What is abuse?

Abuse and neglect can be defined in many ways and there can be no exhaustive list, however the most recent guidance from the government identifies the following types of abuse and neglect:

  • Physical abuse – including assault, hitting, slapping, pushing, misuse of medication, restraint or inappropriate physical sanctions.
  • Domestic abuse – including psychological, physical, sexual, financial, emotional abuse and so called ‘honour’ based violence.
  • Sexual abuse – including rape, indecent exposure, sexual harassment, inappropriate looking or touching, sexual teasing or innuendo, sexual photography, subjection to pornography or witnessing sexual acts, indecent exposure and sexual assault or sexual acts to which the adult has not consented or was pressured into consenting.
  • Psychological abuse – including emotional abuse, threats of harm or abandonment, deprivation of contact, humiliation, blaming, controlling, intimidation, coercion, harassment, verbal abuse, cyber bullying, isolation or unreasonable and unjustified withdrawal of services or supportive networks.
  • Financial or material abuse – including theft, fraud, internet scamming, coercion in relation to an adult’s financial affairs or arrangements, including in connection with wills, property, inheritance or financial transactions, or the misuse or misappropriation of property, possessions or benefits.
  • Modern slavery – encompasses slavery, human trafficking, forced labour and domestic servitude. Traffickers and slave masters use whatever means they have at their disposal to coerce, deceive and force individuals into a life of abuse, servitude and inhumane treatment.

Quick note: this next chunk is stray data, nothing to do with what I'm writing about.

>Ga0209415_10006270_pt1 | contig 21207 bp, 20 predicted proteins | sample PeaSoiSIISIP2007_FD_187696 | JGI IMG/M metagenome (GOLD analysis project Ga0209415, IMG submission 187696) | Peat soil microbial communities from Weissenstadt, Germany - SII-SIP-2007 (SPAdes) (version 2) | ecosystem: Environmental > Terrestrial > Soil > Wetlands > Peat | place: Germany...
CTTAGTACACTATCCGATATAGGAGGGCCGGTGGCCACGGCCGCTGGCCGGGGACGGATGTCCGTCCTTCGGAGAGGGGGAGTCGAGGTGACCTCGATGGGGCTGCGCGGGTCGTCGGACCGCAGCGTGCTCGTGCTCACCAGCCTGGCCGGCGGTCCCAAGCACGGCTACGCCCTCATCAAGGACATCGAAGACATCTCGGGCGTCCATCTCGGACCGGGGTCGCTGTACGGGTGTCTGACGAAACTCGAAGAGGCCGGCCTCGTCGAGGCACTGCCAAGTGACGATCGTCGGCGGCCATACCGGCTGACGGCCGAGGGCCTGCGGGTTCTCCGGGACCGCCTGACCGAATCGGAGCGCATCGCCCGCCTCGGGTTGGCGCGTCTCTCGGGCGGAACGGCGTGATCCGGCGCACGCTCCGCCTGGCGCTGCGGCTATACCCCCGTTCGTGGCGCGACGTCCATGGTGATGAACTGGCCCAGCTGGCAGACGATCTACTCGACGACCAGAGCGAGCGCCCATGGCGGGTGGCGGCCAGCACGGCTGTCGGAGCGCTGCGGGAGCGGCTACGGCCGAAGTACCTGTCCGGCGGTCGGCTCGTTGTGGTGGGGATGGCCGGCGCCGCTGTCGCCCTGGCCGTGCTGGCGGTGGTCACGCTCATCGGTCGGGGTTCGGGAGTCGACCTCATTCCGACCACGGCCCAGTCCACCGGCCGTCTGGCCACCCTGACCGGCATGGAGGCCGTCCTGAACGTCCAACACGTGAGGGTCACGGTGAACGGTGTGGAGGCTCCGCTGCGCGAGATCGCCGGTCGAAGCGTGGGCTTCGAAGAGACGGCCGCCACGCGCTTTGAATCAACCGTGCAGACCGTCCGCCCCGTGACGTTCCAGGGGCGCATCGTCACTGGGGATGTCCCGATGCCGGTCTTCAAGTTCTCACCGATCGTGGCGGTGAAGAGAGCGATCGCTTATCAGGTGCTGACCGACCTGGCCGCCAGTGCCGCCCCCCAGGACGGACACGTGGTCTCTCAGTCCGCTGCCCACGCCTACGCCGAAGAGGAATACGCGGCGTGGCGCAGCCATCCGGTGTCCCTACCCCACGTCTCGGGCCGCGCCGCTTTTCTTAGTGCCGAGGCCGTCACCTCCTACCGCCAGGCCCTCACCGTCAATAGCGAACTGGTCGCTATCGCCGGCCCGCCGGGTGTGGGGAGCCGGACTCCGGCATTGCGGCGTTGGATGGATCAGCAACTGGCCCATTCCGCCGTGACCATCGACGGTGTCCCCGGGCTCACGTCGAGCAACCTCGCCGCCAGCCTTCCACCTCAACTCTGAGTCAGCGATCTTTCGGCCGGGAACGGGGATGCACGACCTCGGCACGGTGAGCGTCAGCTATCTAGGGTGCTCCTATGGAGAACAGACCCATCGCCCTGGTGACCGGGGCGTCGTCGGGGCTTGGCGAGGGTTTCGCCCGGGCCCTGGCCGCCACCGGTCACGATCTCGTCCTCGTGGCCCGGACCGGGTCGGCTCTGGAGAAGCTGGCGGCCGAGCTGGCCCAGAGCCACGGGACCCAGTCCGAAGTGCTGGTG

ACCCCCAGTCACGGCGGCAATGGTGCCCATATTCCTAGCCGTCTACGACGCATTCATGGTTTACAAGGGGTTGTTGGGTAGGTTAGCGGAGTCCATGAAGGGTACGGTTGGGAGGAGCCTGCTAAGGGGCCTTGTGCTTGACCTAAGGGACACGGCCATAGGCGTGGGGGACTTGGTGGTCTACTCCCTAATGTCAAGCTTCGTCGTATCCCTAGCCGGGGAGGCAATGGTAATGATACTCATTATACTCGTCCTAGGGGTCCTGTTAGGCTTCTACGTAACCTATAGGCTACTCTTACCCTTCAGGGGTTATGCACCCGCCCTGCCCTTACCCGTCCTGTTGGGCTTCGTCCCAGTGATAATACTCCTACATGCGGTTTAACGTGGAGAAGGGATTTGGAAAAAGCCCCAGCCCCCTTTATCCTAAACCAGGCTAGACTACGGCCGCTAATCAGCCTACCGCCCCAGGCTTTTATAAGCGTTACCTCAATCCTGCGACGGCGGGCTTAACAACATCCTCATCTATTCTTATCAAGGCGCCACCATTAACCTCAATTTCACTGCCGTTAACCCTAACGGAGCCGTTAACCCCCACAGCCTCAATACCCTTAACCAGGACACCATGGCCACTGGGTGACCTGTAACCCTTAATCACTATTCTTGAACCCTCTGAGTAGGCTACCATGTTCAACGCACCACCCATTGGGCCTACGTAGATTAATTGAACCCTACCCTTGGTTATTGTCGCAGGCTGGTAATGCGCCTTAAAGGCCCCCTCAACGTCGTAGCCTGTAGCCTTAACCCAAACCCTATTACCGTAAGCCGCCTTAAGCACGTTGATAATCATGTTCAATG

• Discriminatory abuse – including forms of harassment, slurs or similar treatment because of race, gender and gender identity, age, disability, sexual orientation or religion.
  • Organisational abuse – including neglect and poor care practice within an institution or specific care setting such as a hospital or care home for example, or in relation to care provided in one’s own home. This may range from one off incidents to ongoing ill-treatment. It can be through neglect or poor professional practice as a result of the structure, policies, processes and practices within an organisation.
  • Neglect and acts of omission – including ignoring medical, emotional or physical care needs and failing to provide access to appropriate health, care and support or educational services. This also includes the withholding of the necessities of life, such as medication, adequate nutrition and heating.
  • Self-neglect – this covers a wide range of behaviour neglecting to care for one’s personal hygiene, health or surroundings and includes behaviour such as hoarding.